New stress-response metabolites in Mycobacterium tuberculosis

Mycobacterium tuberculosis (Mtb) is the etiological agent of tuberculosis (TB), a disease that kills ~1.5 million people each year. The backbone of the current treatment is formed by drugs from the 50s and 60s of the last century. Not surprisingly, drug-resistance is widespread, leading to an urgent need for new drug targets. We aim to discover new Mtb metabolites and their biosynthetic genes and, thereby, identify new potential drug targets. To discover new enzymes and metabolic pathways involved in pathogenesis, we use a bottom-up approach by performing untargeted metabolic profiling on Mtb exposed to various stresses imposed by our immune system.

Mapping the effects of metabolite supplementation on gene essentiality in Mycobacterium tuberculosis

Metabolite supplementation to a cell culture affects the essentiality of genes and thereby allows mapping an unchartered territory of gene‐metabolite interactions. In this project we aim to discover the function of Mycobacterium tuberculosis genes by combining CRISPRi technology with untargeted metabolomics.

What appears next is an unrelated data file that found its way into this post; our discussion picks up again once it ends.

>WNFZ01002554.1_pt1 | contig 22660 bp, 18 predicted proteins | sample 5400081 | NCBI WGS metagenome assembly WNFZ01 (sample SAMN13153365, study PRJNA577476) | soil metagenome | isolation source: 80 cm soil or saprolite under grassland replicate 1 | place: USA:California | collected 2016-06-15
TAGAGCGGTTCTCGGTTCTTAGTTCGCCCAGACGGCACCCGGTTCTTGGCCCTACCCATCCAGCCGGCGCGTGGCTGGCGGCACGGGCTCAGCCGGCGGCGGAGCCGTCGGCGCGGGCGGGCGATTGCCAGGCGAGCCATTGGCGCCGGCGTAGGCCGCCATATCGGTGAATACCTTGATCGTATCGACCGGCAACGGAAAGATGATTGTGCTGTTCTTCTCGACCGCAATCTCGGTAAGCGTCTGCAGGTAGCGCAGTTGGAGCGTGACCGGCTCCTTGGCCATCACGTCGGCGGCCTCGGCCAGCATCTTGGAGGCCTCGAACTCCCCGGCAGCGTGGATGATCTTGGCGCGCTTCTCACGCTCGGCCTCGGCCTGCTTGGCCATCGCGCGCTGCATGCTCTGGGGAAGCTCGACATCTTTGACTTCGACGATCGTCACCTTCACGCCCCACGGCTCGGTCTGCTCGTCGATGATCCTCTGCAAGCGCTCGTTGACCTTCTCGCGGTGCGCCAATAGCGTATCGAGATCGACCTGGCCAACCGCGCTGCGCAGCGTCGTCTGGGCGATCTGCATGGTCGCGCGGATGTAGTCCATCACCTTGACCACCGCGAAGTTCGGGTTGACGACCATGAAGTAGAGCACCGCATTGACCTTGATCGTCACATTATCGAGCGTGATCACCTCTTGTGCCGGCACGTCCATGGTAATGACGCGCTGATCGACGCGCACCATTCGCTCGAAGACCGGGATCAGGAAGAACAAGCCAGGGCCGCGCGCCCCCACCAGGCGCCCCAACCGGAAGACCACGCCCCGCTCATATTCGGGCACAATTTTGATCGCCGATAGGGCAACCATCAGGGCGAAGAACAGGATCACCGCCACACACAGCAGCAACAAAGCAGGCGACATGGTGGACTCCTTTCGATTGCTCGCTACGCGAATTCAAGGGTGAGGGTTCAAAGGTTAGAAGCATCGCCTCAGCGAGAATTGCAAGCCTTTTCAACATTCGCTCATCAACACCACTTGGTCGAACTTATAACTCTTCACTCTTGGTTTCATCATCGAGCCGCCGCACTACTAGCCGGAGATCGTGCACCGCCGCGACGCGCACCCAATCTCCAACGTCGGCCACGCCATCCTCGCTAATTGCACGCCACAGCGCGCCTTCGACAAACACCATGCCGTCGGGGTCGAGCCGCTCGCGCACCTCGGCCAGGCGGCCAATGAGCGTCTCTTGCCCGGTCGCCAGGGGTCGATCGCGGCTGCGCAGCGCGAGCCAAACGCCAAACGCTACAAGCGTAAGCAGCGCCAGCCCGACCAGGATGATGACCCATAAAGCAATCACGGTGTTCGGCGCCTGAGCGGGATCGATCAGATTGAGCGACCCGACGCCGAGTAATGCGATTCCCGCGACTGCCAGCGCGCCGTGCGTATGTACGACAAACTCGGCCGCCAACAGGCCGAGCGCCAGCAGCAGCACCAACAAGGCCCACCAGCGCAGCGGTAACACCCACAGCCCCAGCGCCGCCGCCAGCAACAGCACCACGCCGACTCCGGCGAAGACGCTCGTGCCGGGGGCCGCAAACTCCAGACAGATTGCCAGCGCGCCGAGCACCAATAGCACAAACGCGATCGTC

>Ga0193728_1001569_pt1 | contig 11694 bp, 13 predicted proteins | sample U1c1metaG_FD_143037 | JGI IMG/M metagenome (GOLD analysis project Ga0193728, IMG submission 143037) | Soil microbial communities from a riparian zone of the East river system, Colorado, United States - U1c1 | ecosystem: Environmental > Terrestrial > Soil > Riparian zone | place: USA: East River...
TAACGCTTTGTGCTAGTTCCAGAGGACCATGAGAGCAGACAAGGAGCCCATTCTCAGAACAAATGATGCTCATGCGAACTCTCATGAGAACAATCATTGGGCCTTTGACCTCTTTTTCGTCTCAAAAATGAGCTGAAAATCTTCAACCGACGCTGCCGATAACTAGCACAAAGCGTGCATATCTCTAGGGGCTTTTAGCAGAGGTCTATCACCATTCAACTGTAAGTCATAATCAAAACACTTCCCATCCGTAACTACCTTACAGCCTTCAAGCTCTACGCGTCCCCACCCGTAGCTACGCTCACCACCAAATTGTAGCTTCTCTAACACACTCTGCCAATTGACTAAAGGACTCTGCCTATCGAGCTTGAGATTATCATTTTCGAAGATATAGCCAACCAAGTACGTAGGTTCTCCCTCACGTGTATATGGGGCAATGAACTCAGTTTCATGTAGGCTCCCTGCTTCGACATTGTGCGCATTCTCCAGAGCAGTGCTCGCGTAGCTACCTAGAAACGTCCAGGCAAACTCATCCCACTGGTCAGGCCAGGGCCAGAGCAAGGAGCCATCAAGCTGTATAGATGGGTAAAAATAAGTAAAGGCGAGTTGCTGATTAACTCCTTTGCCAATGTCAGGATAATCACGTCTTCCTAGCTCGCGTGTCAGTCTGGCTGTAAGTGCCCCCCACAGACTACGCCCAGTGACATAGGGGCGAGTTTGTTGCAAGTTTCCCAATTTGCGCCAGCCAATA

The metabolic dark matter of anammox bacteria

Anaerobic ammonium-oxidizing (anammox) bacteria are a relatively new class of bacteria that anaerobically oxidize ammonium to N 2, a reaction that accounts for a considerable portion of the atmospheric N 2. The unique chemistry of this reaction – which involves highly toxic intermediates – is performed in a dedicated cell structure called the anammoxosome. Although the key enzymes in the anammox process are identified, the anammoxosome contains many proteins of unknown function and its metabolome remains unexplored. A deeper understanding of the anammox process will help to improve wastewater treatment and to understand how organisms cope with toxic metabolites.